Bonehenge, or who can resist a pun?

bonehenge

photo by kaymoshusband, henge by Winnie ?

It’s the first non-stonehenge in the Smithsonian video, and while it’s far from the only bonehenge out there, this one has the advantage of having been made of real bones rather than Milkbones. And, of course, there’s the astronomical aspect.

The caption on Flickr reads:  “Last night I caught Winnie building a working model of Stonehenge on the rug, using the only materials she had available. In this photo, she is double-checking the replica’s precise astronomical alignment, in anticipation of this evening’s Vernal Equinox.” One might expect such expertise from a German shepherd or a border collie, but I suspect astronomers are rare among labradors!

Of course it is not a full replica. Some henges get their druids from chutzpah alone. Score: 5 druids, and our thanks to Bob Gaffney and, of course, Winnie!

3 thoughts on “Bonehenge, or who can resist a pun?

  1. Thank you, Ron. I saw this posted on the Megalithic Portal, but I’m sure many readers will find it interesting. Reminiscent of the Burning Man speakerhenge post!

  2. saw this in todays local paper -thought it might be of interest
    Stonehenge was party venue

    January 06, 2009 09:32am
    STONEHENGE has been debated for centuries and now a university professor believes it was built as a dance arena.

    Dr Rupert Till, an expert in sound technology at Huddersfield University in Britain, is also a part-time DJ.

    He carried out experiments that he says showed the 5,000-year-old stone circle was ideal for listening to trance music.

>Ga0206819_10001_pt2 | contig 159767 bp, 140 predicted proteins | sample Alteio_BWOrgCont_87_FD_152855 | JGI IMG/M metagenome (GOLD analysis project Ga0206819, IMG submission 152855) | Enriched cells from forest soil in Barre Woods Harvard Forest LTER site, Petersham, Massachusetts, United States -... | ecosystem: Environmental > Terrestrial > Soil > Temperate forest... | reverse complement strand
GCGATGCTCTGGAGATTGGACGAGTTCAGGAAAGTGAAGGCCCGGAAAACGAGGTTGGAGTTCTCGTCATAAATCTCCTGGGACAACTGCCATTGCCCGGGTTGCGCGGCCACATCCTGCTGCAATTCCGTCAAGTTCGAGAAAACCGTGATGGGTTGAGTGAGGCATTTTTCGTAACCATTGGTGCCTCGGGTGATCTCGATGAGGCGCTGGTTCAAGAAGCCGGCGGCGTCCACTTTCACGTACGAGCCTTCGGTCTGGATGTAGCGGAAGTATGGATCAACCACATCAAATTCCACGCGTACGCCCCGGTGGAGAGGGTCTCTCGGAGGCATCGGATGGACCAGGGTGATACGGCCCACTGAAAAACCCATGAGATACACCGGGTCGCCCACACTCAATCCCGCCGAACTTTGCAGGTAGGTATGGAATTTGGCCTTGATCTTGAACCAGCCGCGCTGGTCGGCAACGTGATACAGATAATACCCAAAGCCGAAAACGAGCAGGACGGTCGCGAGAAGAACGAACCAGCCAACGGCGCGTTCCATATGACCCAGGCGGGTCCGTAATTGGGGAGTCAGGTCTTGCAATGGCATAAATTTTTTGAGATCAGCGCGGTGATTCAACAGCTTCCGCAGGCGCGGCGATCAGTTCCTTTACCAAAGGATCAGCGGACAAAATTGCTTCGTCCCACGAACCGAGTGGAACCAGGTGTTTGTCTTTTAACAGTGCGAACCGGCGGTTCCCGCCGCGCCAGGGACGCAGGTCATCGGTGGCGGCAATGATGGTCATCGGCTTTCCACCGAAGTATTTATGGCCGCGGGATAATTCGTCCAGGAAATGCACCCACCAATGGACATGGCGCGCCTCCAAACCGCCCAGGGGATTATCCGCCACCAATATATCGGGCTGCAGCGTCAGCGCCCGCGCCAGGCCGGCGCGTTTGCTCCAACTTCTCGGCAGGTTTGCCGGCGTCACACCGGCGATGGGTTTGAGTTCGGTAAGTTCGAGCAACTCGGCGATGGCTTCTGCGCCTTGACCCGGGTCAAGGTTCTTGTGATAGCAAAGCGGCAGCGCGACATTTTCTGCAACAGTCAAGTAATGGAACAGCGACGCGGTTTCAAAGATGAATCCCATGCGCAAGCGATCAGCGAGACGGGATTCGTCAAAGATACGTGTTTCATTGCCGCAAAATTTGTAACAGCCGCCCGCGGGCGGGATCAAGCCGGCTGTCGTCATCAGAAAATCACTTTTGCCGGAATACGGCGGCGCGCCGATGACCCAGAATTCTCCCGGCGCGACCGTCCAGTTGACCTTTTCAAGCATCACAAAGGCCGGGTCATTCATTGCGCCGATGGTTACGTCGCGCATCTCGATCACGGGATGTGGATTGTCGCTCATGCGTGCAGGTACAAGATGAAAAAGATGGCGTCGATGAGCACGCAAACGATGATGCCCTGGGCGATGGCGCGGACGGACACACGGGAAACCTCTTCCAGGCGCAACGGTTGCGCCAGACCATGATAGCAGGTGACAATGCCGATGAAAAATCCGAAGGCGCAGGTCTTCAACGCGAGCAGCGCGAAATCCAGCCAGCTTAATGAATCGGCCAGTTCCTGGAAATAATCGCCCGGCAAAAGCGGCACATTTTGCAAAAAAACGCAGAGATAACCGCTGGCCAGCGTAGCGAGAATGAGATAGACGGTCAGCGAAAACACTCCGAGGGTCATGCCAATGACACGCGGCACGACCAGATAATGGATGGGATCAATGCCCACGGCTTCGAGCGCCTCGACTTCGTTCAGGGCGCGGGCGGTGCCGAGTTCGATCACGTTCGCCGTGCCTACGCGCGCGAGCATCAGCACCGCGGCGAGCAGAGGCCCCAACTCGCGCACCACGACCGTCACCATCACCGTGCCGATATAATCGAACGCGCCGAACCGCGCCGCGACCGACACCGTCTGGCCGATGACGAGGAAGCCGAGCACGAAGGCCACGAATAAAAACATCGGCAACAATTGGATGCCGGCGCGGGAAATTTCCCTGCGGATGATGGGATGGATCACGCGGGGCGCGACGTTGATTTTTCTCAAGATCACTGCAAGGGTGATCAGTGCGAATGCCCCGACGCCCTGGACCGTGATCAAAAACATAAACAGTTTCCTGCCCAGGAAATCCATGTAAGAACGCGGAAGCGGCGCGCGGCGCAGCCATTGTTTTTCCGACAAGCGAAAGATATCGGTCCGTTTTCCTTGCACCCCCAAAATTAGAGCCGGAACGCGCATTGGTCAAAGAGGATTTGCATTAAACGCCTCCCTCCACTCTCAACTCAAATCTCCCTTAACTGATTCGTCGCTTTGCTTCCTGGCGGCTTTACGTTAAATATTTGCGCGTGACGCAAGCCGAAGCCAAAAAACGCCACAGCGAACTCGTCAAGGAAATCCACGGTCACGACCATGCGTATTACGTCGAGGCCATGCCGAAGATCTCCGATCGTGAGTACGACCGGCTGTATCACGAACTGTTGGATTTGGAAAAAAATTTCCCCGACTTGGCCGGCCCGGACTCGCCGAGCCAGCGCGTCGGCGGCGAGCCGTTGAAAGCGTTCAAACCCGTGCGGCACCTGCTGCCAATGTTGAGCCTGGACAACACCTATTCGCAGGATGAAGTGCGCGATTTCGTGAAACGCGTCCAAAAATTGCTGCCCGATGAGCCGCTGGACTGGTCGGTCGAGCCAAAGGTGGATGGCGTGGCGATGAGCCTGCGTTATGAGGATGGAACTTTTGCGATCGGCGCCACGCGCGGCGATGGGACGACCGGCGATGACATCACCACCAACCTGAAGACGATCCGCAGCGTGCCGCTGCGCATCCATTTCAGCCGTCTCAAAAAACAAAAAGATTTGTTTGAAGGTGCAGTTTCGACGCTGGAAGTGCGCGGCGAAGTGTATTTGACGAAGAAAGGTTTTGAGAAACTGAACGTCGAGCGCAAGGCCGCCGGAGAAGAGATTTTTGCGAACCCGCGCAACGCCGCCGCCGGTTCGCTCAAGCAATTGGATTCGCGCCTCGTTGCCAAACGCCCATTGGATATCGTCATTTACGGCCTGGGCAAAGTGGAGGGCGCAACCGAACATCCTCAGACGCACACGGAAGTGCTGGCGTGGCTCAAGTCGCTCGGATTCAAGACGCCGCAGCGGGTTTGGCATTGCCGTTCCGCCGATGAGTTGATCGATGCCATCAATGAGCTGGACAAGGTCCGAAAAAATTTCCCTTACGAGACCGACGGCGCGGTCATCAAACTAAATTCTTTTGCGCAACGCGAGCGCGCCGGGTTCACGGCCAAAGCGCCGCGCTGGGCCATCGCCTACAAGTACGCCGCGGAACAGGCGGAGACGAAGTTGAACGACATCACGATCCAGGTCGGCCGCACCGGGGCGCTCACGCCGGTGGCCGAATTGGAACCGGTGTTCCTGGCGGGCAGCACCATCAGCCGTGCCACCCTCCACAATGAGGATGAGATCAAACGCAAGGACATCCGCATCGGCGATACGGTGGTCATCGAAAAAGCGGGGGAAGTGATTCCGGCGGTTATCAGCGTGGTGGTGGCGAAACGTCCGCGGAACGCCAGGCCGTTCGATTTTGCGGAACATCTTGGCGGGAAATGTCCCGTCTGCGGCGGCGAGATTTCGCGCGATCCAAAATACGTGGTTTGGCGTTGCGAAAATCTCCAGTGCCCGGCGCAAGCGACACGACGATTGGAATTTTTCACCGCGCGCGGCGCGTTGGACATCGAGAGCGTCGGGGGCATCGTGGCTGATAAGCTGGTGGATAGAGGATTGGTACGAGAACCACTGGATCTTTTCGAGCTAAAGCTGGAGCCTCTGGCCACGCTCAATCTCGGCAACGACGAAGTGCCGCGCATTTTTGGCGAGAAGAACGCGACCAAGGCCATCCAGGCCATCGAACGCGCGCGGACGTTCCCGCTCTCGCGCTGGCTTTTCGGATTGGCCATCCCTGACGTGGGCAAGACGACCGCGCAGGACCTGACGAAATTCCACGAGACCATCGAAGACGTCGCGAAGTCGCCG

Archaeologists have argued for decades over the Wiltshire Neolithic monuments purpose.

    Click here to read more about Stonehenge being a venue for ‘raves’

    link
    http://www.thesun.co.uk/sol/homepage/news/article2094889.ece

    good photo in item

    By ANDY WHELAN
    Published: 05 Jan 2009

    STONEHENGE was built as a dance arena for prehistoric raves, a university professor believes.
    Dr Rupert Till, who is also a part-time DJ, carried out experiments that he says showed the 5,000-year-old stone circle is ideal for listening to “trance” music.

    Archaeologists have argued for decades over the Wiltshire Neolithic monument’s purpose.

    But Dr Till, an expert in sound technology at Huddersfield University, West Yorks, believes the stones have perfect acoustics for repetitive rhythms like those used in some dance music.

    He tested the effect using a computer model of Stonehenge and during a visit to a concrete replica built in Washington State, US.

    And he came to the conclusion that ancient Britons shaped the stones to create special sounds.

    He said: “The results were interesting. The stones are all curved and reflect sound perfectly.

    “We reproduced the sound of someone speaking or clapping in Stonehenge 5,000 years ago.

    “It is clear that Stonehenge did have a very unusual sound.

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    “We managed to get the whole space to resonate, almost like a wine glass will ring if you run a finger round it.

    “While that was happening a simple drum beat sounded incredibly dramatic. It felt special.”

    The music theory ties in with existing ideas that Stonehenge was used for healing rituals or to worship the dead.

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